The Ukrainian Railways public joint-stock company (Ukrzaliznytsia) has explained why thousands of railcars have accumulated on approaches to key railway stations near the western border of Ukraine. According to Ukrzaliznytsia, the main reasons are track works and a shortage of locomotives.
Ukrzaliznytsia confirmed to the CFTS portal that the most difficult situation was on the Lviv Railway, where there is a shortage of operational mainline locomotives. In general, the working fleet of the Lviv Railway and the Southwestern Railway reduced to 30% of the required size in September due to the failure of tenders for supply of spare parts but increased to 70% in November.
Track repair works have been actively performed in recent months by both Ukrzaliznytsia and Slovakian railway workers. The latter are allocating up to three working days a week for track repair works, during which railway lines are closed to traffic from 08:00 to 16:00. This will continue until November 27, inclusive. Consequently, Ukrzaliznytsia cannot deliver more than 10 pairs of freight trains per day, which is 60% of the declared capacity.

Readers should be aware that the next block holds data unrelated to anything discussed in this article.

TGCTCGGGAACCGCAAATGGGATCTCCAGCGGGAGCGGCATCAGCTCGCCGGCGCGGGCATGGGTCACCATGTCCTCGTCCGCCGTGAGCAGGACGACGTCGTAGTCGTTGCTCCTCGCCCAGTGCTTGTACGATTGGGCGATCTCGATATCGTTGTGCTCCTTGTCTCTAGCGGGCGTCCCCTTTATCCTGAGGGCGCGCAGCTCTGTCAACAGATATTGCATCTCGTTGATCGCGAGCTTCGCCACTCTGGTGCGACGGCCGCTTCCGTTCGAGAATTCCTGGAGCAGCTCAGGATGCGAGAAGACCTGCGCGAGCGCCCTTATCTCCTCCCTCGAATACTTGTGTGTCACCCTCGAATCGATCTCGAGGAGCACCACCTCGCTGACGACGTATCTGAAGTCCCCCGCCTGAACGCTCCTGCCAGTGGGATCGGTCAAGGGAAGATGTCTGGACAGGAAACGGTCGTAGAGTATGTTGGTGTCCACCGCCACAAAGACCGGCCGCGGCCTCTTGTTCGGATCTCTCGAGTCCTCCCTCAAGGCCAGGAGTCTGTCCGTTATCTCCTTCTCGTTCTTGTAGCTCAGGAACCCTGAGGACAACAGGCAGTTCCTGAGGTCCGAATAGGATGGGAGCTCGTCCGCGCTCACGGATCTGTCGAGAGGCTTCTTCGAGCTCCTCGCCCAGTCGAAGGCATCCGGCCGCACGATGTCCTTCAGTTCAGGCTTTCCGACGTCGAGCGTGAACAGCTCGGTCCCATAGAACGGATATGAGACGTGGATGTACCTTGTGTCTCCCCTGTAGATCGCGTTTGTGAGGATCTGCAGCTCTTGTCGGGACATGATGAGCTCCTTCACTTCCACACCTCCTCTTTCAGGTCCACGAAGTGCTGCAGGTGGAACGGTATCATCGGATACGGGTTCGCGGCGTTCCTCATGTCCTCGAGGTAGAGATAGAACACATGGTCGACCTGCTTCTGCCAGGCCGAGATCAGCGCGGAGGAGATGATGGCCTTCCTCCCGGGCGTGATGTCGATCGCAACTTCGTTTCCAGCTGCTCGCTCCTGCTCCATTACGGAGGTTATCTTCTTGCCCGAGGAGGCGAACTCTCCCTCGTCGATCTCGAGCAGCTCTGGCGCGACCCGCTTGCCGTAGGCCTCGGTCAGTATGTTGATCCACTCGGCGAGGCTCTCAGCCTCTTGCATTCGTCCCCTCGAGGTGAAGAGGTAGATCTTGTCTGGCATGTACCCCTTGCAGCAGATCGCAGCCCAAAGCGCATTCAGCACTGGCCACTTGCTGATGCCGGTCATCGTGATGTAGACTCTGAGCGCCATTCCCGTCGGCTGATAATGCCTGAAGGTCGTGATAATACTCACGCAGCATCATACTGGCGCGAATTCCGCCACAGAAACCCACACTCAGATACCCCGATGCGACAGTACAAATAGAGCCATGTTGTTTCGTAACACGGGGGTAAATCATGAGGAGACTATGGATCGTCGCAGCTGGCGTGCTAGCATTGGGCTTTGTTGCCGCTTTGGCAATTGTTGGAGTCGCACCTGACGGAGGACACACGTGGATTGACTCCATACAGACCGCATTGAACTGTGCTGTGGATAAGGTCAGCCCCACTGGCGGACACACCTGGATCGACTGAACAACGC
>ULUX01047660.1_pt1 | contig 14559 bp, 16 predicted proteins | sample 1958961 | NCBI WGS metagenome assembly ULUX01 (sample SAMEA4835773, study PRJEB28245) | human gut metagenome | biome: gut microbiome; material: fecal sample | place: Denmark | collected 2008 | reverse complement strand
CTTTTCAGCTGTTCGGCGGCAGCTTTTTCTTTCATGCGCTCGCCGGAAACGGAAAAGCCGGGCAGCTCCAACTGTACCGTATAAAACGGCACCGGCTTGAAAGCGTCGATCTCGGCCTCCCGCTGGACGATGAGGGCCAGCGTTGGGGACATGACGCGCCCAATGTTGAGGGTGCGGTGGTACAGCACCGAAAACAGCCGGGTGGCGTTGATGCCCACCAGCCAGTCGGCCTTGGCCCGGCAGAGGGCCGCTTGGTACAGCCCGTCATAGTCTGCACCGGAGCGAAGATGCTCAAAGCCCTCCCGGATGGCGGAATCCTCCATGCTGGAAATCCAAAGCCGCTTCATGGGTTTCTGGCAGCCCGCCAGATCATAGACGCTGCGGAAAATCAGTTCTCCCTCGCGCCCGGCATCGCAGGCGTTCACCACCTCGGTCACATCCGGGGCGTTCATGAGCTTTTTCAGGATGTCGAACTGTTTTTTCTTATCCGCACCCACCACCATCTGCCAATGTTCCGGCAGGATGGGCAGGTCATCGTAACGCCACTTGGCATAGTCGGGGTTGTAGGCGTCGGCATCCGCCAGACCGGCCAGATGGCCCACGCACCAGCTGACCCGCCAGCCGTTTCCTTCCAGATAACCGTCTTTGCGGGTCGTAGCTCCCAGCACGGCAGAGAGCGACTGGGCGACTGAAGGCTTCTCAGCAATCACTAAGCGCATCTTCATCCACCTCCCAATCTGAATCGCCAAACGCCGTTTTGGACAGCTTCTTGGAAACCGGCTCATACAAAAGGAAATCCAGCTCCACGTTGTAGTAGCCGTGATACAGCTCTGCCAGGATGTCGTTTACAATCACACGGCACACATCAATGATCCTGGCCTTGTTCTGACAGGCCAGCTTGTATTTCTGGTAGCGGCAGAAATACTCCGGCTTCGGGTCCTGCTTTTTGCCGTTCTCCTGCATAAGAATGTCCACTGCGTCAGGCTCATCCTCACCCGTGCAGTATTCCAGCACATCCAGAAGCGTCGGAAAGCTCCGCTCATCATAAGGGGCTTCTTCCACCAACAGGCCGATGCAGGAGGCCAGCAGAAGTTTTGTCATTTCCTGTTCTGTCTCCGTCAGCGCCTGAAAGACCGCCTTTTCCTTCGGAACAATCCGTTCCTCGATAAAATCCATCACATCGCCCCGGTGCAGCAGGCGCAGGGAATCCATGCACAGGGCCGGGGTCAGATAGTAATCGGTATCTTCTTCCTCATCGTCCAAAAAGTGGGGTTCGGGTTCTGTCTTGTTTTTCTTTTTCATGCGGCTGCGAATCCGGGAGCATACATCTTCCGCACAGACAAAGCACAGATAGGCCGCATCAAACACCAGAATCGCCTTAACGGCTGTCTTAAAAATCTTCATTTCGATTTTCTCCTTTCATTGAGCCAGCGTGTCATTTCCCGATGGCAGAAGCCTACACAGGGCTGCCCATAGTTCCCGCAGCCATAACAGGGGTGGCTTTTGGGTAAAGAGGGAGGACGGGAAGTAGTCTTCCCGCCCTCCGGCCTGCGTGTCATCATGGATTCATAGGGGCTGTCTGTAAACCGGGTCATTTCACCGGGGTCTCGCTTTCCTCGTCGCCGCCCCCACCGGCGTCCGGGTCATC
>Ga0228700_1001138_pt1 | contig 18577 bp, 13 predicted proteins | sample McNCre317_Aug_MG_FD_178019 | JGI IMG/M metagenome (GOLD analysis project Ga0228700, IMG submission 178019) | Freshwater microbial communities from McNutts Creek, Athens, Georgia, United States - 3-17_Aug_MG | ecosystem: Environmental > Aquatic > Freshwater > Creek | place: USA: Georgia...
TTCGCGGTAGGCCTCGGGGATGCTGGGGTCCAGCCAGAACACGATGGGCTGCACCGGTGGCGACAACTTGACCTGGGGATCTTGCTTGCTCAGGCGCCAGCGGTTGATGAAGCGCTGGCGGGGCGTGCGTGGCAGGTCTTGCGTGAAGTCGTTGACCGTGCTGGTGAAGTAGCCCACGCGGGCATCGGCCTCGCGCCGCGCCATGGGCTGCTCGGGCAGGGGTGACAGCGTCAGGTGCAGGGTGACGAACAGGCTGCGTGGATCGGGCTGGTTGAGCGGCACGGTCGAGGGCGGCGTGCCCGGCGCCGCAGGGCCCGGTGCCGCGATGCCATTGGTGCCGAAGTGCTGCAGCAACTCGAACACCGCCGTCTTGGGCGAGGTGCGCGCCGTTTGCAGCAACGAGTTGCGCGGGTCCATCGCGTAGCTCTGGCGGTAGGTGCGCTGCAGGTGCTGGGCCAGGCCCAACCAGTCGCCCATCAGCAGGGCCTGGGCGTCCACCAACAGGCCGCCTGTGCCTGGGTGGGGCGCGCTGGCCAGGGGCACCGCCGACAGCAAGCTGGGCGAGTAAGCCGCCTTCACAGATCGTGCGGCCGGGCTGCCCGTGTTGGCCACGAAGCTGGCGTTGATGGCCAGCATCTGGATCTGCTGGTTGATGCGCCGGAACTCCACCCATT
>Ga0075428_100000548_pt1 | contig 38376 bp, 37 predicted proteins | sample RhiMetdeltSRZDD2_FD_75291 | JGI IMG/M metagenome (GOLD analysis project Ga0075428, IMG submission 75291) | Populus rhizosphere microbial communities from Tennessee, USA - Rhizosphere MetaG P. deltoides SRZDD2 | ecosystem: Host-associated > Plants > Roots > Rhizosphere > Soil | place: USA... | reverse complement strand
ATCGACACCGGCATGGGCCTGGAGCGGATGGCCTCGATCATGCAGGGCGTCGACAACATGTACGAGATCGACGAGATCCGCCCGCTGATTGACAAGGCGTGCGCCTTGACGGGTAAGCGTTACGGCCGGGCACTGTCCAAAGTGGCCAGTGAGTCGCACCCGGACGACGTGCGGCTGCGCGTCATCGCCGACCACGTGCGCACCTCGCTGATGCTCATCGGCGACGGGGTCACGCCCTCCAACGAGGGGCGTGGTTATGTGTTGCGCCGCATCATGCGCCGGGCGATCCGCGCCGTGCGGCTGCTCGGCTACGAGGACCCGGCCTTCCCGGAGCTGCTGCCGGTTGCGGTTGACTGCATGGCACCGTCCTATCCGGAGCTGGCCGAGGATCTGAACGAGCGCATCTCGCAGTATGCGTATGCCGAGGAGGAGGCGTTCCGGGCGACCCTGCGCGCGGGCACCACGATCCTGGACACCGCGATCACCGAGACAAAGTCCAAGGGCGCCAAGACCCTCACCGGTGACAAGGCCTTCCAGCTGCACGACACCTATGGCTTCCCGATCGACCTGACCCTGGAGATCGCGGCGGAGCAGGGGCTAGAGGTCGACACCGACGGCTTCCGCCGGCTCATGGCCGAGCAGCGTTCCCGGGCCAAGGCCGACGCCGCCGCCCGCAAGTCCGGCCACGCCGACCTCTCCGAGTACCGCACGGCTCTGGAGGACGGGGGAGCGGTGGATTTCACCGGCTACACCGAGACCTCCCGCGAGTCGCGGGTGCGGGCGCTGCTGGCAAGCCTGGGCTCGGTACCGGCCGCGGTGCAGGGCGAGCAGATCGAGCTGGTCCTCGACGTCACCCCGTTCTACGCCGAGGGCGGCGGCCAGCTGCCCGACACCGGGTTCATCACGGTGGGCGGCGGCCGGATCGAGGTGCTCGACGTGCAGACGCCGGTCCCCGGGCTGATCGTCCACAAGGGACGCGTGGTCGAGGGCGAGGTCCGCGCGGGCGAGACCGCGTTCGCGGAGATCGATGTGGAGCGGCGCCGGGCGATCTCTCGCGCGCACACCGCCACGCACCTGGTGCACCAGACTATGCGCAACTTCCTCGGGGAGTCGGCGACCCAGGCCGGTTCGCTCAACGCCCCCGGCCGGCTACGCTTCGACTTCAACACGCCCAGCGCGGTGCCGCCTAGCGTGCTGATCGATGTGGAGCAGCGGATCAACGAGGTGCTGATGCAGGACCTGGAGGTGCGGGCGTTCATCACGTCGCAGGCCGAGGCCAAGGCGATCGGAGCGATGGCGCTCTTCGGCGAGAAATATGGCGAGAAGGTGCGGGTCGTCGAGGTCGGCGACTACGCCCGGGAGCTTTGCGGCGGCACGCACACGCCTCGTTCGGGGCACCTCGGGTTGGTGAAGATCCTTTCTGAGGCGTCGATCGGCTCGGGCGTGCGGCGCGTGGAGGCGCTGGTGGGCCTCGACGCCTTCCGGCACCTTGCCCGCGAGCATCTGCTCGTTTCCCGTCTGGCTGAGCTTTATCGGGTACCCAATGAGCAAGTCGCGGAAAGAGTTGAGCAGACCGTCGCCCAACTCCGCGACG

Ukrainian railway workers performed track repair works on the Lavochne-Beskid section of the of the Lviv-Uzhhorod railway stretch from November 18 to 20. Normally, this railway segment can handle up to 20 pairs of freight trains per day, but traffic from Lviv to the western border of Ukraine was redirected through Sianki during the repair work. This route passes through a mountainous terrain, and it is characterized by a complex “track profile,” which requires the use of four mainline locomotives per freight train. This resulted in rail traffic congestion. In addition, Ukrzaliznytsia performed scheduled replacement of two railway bridges in the Khodoriv-Zhuravne section from November 14 to 18. Trains heading to Burshtyn were redirected through Stryi-Morshyn-Bolekhiv to Ivano-Frankivsk during this period.
According to Ukrzaliznytsia, normal train traffic has now been restored. Currently, up to 29 diesel locomotives and about 26 direct-current electric mainline locomotives operate daily on the Lviv Railway, compared with the minimum required 35 and 40, respectively.
Ukrzaliznytsia also noted that preference was given to Ukrzaliznytsia’s ore-laden railcars during the “technological windows” on the Lviv Railways and in Slovakia, which enabled them to cross the border in 24 hours compared with 48 hours for ore-laden railcars belonging to Russian entities.